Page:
In Silicon Valley, burning anger against big tech is palpable
Net Results: For many years Palo Alto natives relished being tech’s ground zero. No longer
A sign at the entrance to the Facebook World Headquarters in Menlo Park. Photograph: iStock
Public attitudes are changing towards Silicon Valley’s companies in ways I have never seen before.
In late November, when I was in Palo Alto for Thanksgiving with family, it felt like an old romance between the industry and the local population was declining into not just irritation but rejection. And that’s mirrored at a national as well as international scale.
I grew up in the Valley region when places such as Palo Alto and Menlo Park were hardly household names. Never would I have imagined that, decades later, Stanford would be internationally known as the phenomenal priming engine behind so many tech companies, and Palo Alto as the city where so many of them longed to be based.
For many years Palo Altoans relished being tech’s ground zero, the most highly desirable address in all the Valley. But now the presence of so many companies in the city has contributed to a slow-burning anger. Streets that were once full of busy shops – where I accompanied my mother as she purchased groceries or my new school shoes – are increasingly converted to offices for tech companies.
Recently I realised the old building where my brother and I went for childhood music lessons is now gone, replaced with … an Apple Store. A perfect metaphor for everything.
Driving down Highway 101 in the Valley region, I used to love the many tech billboards touting products and services to engineers and computer scientists. So exciting, these hallmarks for a dawning digital age that properly valued the codemakers and electrical tinkerers. Now the technical language seems excluding, symbolic of the disconnect between those who plan and build what the rest of us don’t understand, technologies that too often exploit rather than serve.
Our collective use of the internet and social media, and our realisation over time that companies haven’t found any way of funding their various services except by accessing, and/or giving others access to, our data, is changing the public view of the Valley. After Cambridge Analytica, Edward Snowden’s revelations, election and referendum meddling, troll bots and murky sources of election advertising and propaganda on fake-news sites, after leaks and hacks and discovering our data is siphoned over to barely vetted third-party “partners”, we are beginning to get the picture. And we don’t like what we’re seeing.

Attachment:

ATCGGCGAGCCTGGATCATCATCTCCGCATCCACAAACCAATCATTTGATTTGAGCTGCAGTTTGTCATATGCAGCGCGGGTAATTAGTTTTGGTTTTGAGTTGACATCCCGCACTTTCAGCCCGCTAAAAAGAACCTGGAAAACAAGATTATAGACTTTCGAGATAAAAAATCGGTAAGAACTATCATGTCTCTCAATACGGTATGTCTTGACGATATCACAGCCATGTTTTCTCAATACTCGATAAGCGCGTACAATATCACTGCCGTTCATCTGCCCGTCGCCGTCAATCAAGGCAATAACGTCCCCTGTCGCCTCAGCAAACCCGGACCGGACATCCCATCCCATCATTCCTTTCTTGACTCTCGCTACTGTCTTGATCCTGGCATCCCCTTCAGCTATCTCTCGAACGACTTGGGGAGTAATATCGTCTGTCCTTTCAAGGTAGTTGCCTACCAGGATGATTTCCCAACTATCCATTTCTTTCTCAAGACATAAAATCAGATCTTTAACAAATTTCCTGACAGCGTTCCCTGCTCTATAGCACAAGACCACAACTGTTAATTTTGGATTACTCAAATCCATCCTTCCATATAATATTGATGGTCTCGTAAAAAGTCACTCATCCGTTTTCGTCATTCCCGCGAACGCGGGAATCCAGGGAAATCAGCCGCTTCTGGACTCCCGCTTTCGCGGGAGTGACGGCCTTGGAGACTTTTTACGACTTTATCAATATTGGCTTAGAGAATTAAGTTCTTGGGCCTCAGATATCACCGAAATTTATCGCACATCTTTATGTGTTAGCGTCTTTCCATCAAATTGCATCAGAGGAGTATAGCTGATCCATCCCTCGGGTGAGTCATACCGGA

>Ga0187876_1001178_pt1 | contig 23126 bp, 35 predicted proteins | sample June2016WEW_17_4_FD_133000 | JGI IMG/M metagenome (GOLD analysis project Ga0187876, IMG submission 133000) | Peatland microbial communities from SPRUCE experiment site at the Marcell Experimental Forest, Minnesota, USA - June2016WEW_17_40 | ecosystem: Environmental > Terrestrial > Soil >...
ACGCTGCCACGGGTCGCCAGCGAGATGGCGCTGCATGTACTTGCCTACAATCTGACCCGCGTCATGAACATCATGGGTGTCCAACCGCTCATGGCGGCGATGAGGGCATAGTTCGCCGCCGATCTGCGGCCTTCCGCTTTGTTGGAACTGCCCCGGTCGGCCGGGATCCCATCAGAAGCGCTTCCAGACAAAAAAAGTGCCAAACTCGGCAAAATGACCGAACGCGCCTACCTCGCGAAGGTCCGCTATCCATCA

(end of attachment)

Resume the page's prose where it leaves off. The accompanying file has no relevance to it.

But, make no mistake, the codemakers are disillusioned, too. While I was in California, the New York Times published an extraordinary story indicating that many of tomorrow’s top computer scientists and engineers weren’t interested in working for the very tech companies considered – until now – the Valley’s most desirable employers.
Graduates are wary of companies such as Facebook and Twitter, say the students themselves, but also the Valley recruiting companies that aim to fill positions at such well-paying, benefits-rich companies.
“Employees are wising up to the fact that you can have a mission statement on your website, but when you’re looking at how the company creates new products or makes decisions, the correlation between the two is not so tightly aligned,” one recruiter said. That’s some shift.
Privacy is clearly at the heart of such discussions – how and why data is gathered, how and why it is then used. And as has become increasingly obvious after the implementation of the General Data Protection Regulation in the EU, which has prompted many disclosures on data use, the US – home to the vast majority of companies under scrutiny for questionable use of data – takes a very different, less protective approach to privacy than Europe.
According to history professor Margaret O’Mara of Washington University, the US approach dates from the 1960s, when US Congress opted to prioritise the flow of information and data transparency over data privacy, forgetting that such an approach allowed private companies to secretively gather and exploit data.
“In being so relentlessly focused on the government’s use and abuse of data, Congress paid little attention to what private industry was doing. American companies remained free to gather data on the people who used their products,” she wrote this week.
As she argues, a new data privacy conversation needs to be had in the US, and new data protection legislation passed. This is true for the EU, too. GDPR is indeed ground-breaking legislation, but isn’t the end of the privacy story and has worrying gaps, such as effective protection for sensitive DNA data.
Without laws and regulation, private companies will continue to take what they can get of our personal data to drive their revenue streams. That’s not only going to create further problems and ever-greater alienation between the tech industry, its employees and the general public, but – as we now know – that data grab and lack of accountability threatens public institutions and even the survival of democracy.